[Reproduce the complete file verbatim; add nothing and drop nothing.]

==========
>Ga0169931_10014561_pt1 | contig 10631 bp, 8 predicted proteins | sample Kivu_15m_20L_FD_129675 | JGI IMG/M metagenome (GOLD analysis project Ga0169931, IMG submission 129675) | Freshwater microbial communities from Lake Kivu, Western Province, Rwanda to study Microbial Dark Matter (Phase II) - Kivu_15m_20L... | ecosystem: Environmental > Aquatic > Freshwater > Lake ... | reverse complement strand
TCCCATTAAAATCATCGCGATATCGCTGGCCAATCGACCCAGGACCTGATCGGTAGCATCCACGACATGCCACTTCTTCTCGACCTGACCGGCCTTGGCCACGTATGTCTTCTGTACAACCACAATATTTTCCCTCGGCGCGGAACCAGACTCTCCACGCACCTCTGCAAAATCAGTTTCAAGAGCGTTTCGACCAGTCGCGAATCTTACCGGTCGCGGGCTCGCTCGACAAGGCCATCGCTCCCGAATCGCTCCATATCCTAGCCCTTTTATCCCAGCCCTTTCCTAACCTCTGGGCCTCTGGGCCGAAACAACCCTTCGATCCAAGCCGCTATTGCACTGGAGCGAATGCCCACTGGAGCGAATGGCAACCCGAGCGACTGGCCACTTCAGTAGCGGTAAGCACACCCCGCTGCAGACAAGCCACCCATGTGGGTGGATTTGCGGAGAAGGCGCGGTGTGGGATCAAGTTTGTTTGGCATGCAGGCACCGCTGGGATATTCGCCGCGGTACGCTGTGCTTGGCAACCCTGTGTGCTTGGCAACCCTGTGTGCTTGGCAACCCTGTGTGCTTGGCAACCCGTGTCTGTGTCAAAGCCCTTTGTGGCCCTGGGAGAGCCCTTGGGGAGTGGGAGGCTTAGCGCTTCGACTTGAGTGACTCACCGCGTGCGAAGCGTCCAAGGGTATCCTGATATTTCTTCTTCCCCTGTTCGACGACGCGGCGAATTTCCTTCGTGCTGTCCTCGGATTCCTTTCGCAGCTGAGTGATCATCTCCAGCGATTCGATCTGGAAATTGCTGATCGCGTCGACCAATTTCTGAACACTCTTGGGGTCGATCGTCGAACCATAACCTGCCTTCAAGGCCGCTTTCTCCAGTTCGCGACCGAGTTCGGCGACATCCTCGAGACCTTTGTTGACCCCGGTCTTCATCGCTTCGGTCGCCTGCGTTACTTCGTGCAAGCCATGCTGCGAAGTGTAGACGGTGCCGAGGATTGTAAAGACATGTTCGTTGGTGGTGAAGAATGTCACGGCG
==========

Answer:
>Ga0169931_10014561_pt1 | contig 10631 bp, 8 predicted proteins | sample Kivu_15m_20L_FD_129675 | JGI IMG/M metagenome (GOLD analysis project Ga0169931, IMG submission 129675) | Freshwater microbial communities from Lake Kivu, Western Province, Rwanda to study Microbial Dark Matter (Phase II) - Kivu_15m_20L... | ecosystem: Environmental > Aquatic > Freshwater > Lake ... | reverse complement strand
TCCCATTAAAATCATCGCGATATCGCTGGCCAATCGACCCAGGACCTGATCGGTAGCATCCACGACATGCCACTTCTTCTCGACCTGACCGGCCTTGGCCACGTATGTCTTCTGTACAACCACAATATTTTCCCTCGGCGCGGAACCAGACTCTCCACGCACCTCTGCAAAATCAGTTTCAAGAGCGTTTCGACCAGTCGCGAATCTTACCGGTCGCGGGCTCGCTCGACAAGGCCATCGCTCCCGAATCGCTCCATATCCTAGCCCTTTTATCCCAGCCCTTTCCTAACCTCTGGGCCTCTGGGCCGAAACAACCCTTCGATCCAAGCCGCTATTGCACTGGAGCGAATGCCCACTGGAGCGAATGGCAACCCGAGCGACTGGCCACTTCAGTAGCGGTAAGCACACCCCGCTGCAGACAAGCCACCCATGTGGGTGGATTTGCGGAGAAGGCGCGGTGTGGGATCAAGTTTGTTTGGCATGCAGGCACCGCTGGGATATTCGCCGCGGTACGCTGTGCTTGGCAACCCTGTGTGCTTGGCAACCCTGTGTGCTTGGCAACCCTGTGTGCTTGGCAACCCGTGTCTGTGTCAAAGCCCTTTGTGGCCCTGGGAGAGCCCTTGGGGAGTGGGAGGCTTAGCGCTTCGACTTGAGTGACTCACCGCGTGCGAAGCGTCCAAGGGTATCCTGATATTTCTTCTTCCCCTGTTCGACGACGCGGCGAATTTCCTTCGTGCTGTCCTCGGATTCCTTTCGCAGCTGAGTGATCATCTCCAGCGATTCGATCTGGAAATTGCTGATCGCGTCGACCAATTTCTGAACACTCTTGGGGTCGATCGTCGAACCATAACCTGCCTTCAAGGCCGCTTTCTCCAGTTCGCGACCGAGTTCGGCGACATCCTCGAGACCTTTGTTGACCCCGGTCTTCATCGCTTCGGTCGCCTGCGTTACTTCGTGCAAGCCATGCTGCGAAGTGTAGACGGTGCCGAGGATTGTAAAGACATGTTCGTTGGTGGTGAAGAATGTCACGGCG